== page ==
Thursday, August 6, 2020

Is it possible to engineer Foxp3+ Tregs from primary T cells?

Here is the most recent paper that claims that they can do it. It was published in Science Translational Medicine. This is fairly respectable journal run by Science. This research group is so confident in their data that they even set up a new biotech company to commercialize their approach. I am going to examine how strong are their claims.

Here is a short description what they did: they used a combination of specific nuclease (TALEN) and virus (AAV6) to insert a new promoter into Foxp3 gene in an in vitro activated T cells. They called these Tregs edTregs.

insertion of MND promoter

The edTregs displayed very similar functionality known to occur in thymus-derived Tregs (tTregs) such as no or limited expression of IL-2 and other cytokines in an in vitro stimulation assays. 

The edTregs were suppressive towards effector T cells in a proliferation assay as should be expected from tTregs. Moreover this essential function required endogenous Foxp3 activity as edTregs from IPEX individuals with a defective Foxp3 gene did not show suppression.

proliferation assay

However, edTregs were significantly different from tTregs in Treg-specific demethylated region (TSDR). The point is it is now accepted that Treg identity is not established solely because of Foxp3 expression but requires specific and selective epigenetic modification within and outside of Foxp3 gene. Nonetheless, in in vitro assays, edTregs behaved as bona fide tTregs.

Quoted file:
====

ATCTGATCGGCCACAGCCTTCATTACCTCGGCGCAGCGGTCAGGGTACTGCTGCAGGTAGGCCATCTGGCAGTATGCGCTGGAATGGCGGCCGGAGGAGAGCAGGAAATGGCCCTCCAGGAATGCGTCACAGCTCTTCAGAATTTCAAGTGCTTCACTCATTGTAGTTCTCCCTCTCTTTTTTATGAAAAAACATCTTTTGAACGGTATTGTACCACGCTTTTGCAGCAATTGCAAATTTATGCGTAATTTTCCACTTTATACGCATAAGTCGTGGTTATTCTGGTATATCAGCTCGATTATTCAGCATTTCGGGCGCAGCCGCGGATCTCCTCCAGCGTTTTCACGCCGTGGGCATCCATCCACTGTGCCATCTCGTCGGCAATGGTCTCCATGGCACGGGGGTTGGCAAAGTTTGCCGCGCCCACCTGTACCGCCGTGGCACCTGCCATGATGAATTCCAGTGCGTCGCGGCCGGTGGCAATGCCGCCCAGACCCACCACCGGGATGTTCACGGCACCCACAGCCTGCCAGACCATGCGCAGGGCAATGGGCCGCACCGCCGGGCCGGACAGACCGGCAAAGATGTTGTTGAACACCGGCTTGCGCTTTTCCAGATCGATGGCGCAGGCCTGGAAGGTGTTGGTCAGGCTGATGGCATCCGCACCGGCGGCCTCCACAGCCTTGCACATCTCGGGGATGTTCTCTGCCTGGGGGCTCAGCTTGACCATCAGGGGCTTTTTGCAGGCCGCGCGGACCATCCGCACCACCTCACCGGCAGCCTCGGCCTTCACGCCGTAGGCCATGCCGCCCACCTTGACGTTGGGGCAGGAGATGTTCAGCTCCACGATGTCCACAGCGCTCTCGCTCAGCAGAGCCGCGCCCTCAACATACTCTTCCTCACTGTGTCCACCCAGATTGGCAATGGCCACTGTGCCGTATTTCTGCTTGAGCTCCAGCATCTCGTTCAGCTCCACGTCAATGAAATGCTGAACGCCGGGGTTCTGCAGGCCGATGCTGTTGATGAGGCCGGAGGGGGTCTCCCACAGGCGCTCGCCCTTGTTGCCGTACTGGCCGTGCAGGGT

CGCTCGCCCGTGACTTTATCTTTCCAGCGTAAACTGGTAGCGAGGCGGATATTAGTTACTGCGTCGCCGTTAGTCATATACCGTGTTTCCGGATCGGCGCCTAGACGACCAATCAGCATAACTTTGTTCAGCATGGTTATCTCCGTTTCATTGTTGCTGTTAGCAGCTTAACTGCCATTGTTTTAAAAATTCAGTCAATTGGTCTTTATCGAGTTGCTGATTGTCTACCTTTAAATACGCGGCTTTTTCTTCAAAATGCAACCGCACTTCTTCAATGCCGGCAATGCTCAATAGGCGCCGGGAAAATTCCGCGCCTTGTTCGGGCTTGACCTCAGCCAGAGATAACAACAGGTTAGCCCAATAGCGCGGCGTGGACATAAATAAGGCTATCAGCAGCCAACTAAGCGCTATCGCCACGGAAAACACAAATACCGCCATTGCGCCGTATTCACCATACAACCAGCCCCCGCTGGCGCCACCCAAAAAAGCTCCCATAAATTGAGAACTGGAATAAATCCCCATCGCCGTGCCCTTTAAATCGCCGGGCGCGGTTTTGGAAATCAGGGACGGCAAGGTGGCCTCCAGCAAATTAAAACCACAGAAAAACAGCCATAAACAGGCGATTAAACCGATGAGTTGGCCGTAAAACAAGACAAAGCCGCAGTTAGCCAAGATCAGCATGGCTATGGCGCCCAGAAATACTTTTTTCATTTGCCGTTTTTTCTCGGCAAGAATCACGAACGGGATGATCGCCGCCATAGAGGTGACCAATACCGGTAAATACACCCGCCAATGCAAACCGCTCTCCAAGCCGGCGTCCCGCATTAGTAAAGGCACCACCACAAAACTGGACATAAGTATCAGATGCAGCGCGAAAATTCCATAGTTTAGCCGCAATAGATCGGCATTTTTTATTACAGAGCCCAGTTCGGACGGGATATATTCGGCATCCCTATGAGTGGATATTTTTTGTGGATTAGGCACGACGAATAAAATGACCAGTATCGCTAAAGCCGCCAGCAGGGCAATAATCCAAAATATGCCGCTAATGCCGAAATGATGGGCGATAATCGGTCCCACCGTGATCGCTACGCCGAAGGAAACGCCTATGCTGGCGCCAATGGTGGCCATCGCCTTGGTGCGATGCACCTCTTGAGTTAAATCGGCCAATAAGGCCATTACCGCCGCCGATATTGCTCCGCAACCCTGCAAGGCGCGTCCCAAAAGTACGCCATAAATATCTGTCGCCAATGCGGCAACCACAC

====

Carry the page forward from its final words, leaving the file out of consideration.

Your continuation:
What about in vivo? There the story gets a little bit murky. The authors used two models to assess edTregs in vivo. First, they co-transferred edTregs with effector T cells into immunodeficient mice to assess if edTregs could prevent graft versus host disease (GvHD). They do see reduction of mice mortality with edTregs.

However, there are some inconsistency between experiments describing GvHD model. In one set of experiments it produced 100% lethality by day 21 (see below, red line) while in other set of experiments it produced only 20% lethality (see above, red line). 

Such inconsistency casts doubts about edTregs ability to inhibit effector T cells in vivo and could explain why the authors did not see much difference in GvHD scores with or without edTregs (see below).

This could also explain why the authors did not see improvement in brain inflammation in mice EAE model when co-transferring antigen-specific edTregs with effector T cells.

In summary, this paper has done a lot of interesting in vitro work trying to convince us that their edTregs work as intended. However, in vivo work lacks consistency. It is not surprising. It has been known for some time now that Tregs behave differently in vitro vs. in vivo. Suppression in vivo appears to be strictly antigen-specific phenomenon unlike in vitro where it could be observed antigen-nonspecific manner (even though Treg activation in itself still require presence of cognate antigen). 

posted by David Usharauli